The phrase “third-party reproduction” refers to involving someone other than the individual or couple that plans to raise the child (intended parent[s]) in the process of reproduction. This includes using donated eggs, sperm, or embryos and gestational-carrier arrangements, in which the pregnancy is carried by someone other than the intended parent(s). Surrogacy, also sometimes referred to as a traditional gestational carrier, is a particular type of gestational-carrier arrangement where the woman who carries the pregnancy also provides the egg. Unless specifically indicated, the term gestational carrier in this booklet will refer to a woman who carries a pregnancy but has no genetic link to the fetus.
Gametes are sperm or egg cells. Some aspects of sperm and egg donation are the same, others are specific to the type of gamete donated. In general, donors can be either known to the recipients or anonymous. There are different considerations for each type of donation (known versus anonymous), and those should be discussed with a mental health professional (MHP) before treatment is started.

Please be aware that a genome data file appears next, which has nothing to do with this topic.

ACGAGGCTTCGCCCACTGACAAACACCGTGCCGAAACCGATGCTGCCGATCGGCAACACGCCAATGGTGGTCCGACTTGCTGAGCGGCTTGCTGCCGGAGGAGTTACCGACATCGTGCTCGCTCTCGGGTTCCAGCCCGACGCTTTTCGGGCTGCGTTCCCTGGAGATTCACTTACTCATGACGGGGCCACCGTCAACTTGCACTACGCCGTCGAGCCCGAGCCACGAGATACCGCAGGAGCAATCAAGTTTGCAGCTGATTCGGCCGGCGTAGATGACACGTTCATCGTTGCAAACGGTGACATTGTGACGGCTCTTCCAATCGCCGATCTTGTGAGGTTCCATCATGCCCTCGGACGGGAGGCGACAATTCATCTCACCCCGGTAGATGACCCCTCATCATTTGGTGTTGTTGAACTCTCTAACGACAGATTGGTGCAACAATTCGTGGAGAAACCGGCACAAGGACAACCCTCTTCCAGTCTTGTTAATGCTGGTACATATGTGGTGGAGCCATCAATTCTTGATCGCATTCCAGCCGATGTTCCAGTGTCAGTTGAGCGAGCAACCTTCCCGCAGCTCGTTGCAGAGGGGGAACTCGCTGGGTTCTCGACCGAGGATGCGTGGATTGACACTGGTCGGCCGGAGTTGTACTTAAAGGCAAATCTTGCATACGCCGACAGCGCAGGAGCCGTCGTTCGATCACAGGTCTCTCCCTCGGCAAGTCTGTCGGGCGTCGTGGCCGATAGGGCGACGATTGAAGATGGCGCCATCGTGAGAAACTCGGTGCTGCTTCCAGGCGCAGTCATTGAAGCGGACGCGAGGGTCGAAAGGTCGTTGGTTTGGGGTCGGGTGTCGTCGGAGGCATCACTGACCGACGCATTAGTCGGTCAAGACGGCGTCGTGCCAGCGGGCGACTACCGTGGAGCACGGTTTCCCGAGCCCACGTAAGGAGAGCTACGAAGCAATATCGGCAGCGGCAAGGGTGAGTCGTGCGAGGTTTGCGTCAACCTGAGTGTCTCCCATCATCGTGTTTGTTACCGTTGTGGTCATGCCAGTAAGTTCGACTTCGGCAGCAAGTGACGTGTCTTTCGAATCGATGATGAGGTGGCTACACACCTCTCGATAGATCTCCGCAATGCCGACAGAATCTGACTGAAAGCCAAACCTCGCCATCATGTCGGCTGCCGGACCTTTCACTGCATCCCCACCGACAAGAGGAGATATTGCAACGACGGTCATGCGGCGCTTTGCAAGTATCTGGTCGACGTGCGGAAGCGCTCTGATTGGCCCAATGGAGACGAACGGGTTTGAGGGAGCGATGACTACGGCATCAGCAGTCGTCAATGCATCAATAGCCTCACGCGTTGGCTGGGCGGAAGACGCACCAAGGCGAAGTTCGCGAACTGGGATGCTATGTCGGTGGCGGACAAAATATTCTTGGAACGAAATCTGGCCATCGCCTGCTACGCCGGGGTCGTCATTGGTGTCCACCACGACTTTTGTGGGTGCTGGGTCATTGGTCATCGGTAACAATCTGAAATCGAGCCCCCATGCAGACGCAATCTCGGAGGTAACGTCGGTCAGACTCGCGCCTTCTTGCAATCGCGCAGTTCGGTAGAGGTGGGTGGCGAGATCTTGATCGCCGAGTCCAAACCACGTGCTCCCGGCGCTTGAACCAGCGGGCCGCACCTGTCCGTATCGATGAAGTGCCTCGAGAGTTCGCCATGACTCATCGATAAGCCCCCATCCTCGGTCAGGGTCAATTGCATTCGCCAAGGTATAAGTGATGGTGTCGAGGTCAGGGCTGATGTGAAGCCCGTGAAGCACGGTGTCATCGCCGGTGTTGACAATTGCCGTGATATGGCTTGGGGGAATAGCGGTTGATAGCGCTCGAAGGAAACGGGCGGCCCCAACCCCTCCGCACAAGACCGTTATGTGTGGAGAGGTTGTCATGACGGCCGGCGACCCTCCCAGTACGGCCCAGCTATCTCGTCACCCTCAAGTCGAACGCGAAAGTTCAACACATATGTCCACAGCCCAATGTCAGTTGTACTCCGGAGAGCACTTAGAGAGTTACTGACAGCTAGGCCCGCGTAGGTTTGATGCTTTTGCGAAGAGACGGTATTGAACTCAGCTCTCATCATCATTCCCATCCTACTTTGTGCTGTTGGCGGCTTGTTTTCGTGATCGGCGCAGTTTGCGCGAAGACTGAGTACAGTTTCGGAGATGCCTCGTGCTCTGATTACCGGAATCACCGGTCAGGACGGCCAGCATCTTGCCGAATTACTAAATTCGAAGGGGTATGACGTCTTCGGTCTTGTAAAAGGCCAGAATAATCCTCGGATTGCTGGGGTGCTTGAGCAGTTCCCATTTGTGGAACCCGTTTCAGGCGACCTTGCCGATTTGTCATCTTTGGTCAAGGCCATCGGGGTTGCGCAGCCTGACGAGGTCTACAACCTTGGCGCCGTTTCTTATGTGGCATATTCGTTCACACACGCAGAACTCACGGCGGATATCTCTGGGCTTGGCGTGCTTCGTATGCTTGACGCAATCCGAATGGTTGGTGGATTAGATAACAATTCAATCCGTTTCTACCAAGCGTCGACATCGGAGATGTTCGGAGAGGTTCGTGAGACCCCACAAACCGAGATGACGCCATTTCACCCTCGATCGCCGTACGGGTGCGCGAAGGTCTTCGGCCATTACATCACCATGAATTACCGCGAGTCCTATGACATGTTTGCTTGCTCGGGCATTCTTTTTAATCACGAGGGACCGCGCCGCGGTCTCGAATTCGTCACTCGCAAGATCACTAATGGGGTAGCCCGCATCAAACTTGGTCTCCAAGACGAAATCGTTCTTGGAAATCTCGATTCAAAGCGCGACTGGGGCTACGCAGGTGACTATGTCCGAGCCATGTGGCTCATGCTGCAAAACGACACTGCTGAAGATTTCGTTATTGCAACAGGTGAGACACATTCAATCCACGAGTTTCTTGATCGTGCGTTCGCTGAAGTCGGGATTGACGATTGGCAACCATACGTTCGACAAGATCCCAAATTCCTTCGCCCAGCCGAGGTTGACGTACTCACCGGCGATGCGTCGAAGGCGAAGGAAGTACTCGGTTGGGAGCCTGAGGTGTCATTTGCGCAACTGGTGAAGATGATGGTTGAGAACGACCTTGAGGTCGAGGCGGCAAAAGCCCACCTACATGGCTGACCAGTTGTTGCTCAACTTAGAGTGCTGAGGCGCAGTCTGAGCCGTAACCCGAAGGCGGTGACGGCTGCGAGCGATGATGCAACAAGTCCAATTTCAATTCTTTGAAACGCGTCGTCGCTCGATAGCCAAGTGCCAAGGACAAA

Egg donation is often used for women whose ovaries have either been surgically removed or are functioning poorly. The poor function can be due to premature menopause, severe diminished ovarian reserve, medical disorders, or exposure to toxins like chemotherapy or radiation therapy. Egg donation also is appropriate for women who were born without ovaries.
Embryo donation is a procedure by which embryos created by donor sperm and donor egg are transferred into the uterus of a woman who cannot produce her own eggs and the husband also cannot produce normal healthy sperms.
May your choices reflect your hopes, not your fears.”